Sir Geoffrey Nice, the prosecutor in the case against Slobodan Milosevic, the President of Serbia indicted for genocide, in the Yugoslavia tribunal at the Hague, was one of the distinguished speakers on our panel who also joined in the singing. As more evidence of genocidal crime were reported 4 years since LSE’s birthday party for Suu Kyi, Sir Geoffrey proceeded to co-author a Foreign Policy opinion editorial “Myanmar Genocide in the Making” – In the op-ed, the law professor and former prosecutor stressed that, as the sitting head of state, Aung San Suu Kyi was expected to know the international law and may even bear “criminal responsibility” for the crimes which were perpetrated under her watch.
After global happy birth day parties on 19 June, one Burmese social media activist – writing under the pseudonym, Vito Scarletta, – went ballistic. He expressed his disbelief that the massive number of fellow Burmese people would continue to idolise and express deep love for the globally disgraced – nah, “condemned” is the word – politician who misled and misinformed the adoring crowds of supporters on the country’s genocide and other crimes against non-majoritarian ethnic communities, as well as the Muslims.
For Suu Kyi’s real crimes see “The real crimes of Myanmar’s Suu Kyi and the farce of her trial“.
Below: Suu Kye at London School of Economics. Recorded on 19 June 2012 in Peacock Theatre, Portugal Street. Irreversible change: from where she and Burma were in 2012 and today.
Vito pointed out that 19 June was designated as global day against sexual violence, and yet millions of Burmese people were pouring their hearts out, wishing Happy Birthday to the populist demagogue whose official Myanmar State Counsellor website brazenly mocked as “Fake Rape” all first-person victim tales of rape and gang rape of Rohingya girls and women between the ages of 12 and 70.
As early as February 2017, Aung San Suu Kyi dismissed the UN Office of the High Commission on Human Rights field reports documenting the use of sexual violence against Rohingyas in the genocidal purge, albeit on a small scaler, in the autumn of 2016. She did so in a phone conversation during which she was, in no uncertain terms, informed by the then UN Human Rights Chief Zeid Ra’ad Al Hussein about the widespread use of rape against Rohingya women. Zeid publicly expressed his indignation that Aung San Suu Kyi, the sitting de facto head of state, who not even once bothered to sit down and hear the horrific rape stories recounted by the Rohingya survivors of such heinous crimes, would question the “methodology” of the UN human rights documentation.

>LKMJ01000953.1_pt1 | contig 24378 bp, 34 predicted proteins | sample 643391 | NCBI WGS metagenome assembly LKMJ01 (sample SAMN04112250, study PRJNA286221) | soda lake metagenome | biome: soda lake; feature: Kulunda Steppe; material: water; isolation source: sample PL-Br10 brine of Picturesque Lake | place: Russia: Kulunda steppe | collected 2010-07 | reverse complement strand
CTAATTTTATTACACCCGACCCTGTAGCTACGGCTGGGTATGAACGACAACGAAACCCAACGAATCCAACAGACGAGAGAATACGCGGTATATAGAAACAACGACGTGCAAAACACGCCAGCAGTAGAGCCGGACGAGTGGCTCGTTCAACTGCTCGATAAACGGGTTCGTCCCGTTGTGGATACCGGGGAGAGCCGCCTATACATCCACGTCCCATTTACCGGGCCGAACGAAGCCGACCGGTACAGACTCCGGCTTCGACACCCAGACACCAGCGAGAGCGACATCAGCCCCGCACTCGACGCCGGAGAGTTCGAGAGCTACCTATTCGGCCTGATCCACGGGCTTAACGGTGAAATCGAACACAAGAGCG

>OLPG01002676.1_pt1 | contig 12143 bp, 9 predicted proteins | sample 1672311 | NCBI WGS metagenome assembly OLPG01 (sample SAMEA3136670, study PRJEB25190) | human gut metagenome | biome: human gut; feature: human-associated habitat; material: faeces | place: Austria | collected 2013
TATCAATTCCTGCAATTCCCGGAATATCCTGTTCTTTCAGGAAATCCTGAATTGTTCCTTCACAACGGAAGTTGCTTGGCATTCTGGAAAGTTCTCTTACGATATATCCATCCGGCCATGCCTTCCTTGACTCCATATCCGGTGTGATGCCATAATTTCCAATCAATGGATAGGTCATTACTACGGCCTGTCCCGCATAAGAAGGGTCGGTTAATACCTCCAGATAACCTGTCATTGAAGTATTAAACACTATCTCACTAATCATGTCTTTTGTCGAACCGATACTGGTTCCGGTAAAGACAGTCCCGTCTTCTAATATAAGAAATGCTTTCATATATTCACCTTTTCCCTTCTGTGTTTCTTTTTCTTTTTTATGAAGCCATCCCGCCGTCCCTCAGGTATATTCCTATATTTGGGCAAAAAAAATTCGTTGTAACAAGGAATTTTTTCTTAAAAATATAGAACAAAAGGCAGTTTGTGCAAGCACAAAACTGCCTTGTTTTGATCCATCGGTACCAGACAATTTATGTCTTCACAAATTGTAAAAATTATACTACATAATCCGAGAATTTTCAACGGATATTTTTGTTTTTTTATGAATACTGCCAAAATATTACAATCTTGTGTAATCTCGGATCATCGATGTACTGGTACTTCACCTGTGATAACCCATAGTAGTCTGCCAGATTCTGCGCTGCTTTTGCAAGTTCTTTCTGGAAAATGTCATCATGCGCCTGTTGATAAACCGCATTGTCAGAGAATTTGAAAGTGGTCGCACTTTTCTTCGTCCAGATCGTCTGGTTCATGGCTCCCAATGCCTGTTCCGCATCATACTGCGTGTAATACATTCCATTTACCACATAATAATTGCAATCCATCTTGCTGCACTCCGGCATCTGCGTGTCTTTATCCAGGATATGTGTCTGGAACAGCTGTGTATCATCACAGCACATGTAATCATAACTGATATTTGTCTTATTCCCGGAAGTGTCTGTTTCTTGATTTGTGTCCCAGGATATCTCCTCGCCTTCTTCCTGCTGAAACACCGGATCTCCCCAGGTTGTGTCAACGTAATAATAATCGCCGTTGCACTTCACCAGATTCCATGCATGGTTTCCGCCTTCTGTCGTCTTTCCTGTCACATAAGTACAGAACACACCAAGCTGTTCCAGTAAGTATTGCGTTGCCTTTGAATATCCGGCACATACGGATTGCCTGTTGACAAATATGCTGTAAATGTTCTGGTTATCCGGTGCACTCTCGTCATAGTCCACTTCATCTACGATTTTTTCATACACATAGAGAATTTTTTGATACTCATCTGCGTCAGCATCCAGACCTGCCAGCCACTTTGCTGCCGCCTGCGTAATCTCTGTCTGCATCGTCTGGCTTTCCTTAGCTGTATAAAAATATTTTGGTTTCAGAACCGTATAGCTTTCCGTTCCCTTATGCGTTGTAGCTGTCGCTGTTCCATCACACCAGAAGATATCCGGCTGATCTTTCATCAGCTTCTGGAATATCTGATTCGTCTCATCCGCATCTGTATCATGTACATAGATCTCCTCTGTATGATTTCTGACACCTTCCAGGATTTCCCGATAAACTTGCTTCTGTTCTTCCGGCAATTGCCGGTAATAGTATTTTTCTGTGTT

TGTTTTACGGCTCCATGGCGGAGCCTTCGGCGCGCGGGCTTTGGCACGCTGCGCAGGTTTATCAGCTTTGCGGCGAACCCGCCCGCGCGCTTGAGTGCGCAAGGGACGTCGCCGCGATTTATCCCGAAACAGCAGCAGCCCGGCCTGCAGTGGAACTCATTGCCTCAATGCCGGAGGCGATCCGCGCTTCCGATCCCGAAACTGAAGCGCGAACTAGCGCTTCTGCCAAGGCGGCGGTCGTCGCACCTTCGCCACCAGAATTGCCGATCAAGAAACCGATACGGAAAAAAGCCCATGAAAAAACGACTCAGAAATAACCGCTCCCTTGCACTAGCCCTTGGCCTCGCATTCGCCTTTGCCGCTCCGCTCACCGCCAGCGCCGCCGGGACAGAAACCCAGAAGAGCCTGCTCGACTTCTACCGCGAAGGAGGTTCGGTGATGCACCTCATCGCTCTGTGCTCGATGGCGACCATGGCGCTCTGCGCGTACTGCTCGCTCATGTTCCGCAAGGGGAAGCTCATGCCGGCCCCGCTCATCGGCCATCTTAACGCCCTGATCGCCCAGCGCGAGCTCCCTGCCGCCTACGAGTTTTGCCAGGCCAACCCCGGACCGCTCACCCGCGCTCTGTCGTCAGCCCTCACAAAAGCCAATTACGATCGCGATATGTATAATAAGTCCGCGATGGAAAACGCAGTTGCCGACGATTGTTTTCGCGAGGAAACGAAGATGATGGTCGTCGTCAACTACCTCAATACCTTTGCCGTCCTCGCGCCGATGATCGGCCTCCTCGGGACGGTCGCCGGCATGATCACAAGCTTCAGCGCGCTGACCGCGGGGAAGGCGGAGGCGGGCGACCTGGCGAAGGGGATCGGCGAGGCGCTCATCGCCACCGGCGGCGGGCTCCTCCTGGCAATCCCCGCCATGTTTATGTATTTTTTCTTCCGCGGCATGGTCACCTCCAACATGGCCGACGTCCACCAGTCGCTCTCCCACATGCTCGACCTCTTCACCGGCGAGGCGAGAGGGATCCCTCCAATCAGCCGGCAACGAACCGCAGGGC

Both the military’s genocidal purge, violence, deportation, rape, and physical destruction of nearly 400 villages and Suu Kyi’s own categorical denial have been well-documented.
She did not stop at the crime denial. Amidst global condemnations of the Myanmar genocide and the UN’s official findings, Suu Kyi closed ranks and stood with the perpetrators, while repeatedly expressing her “affection” for the perpetrating Burmese generals whom she called “my father’s sons”. According to Professor Gayatri Chakravorty Spivak who was involved in hosting Aung San Suu Kyi at Columbia University in 2013, the Burmese leader was emphatic that her affection was “genuine”.
In the BBC’s flagship broadcast programme, Desert Island Discs, the host, Kirsty Young, emphatically asked the Myanmar leader if the latter still felt affectionate about the men who were credibly accused of raping and slaughtering Rohingyas and other national minorities such as Karen, Shan, Kachin and so on. Her shocking response was this “if you love someone you love them (unconditionally) – in spite of (who they are or what their behaviour)”. [Listen here from: 34:20 in the recording: https://www.bbc.co.uk/sounds/play/b01q7gvl ]
Her unconscionable stance on Myanmar’s international crimes against Rohingyas culminated in her appearing as the Agent of Myanmar defending the genocide allegations at the ICJ in December 2019. Deservedly, she has been roundly and universally condemned by the very media that had a huge role in the manufacturing Suu Kyi as an inspiring global icon of human rights and humanity.
Below – 11 December 2019: Singapore CNA’s reportage of Aung San Suu’s dismissal of genocide allegations at ICJ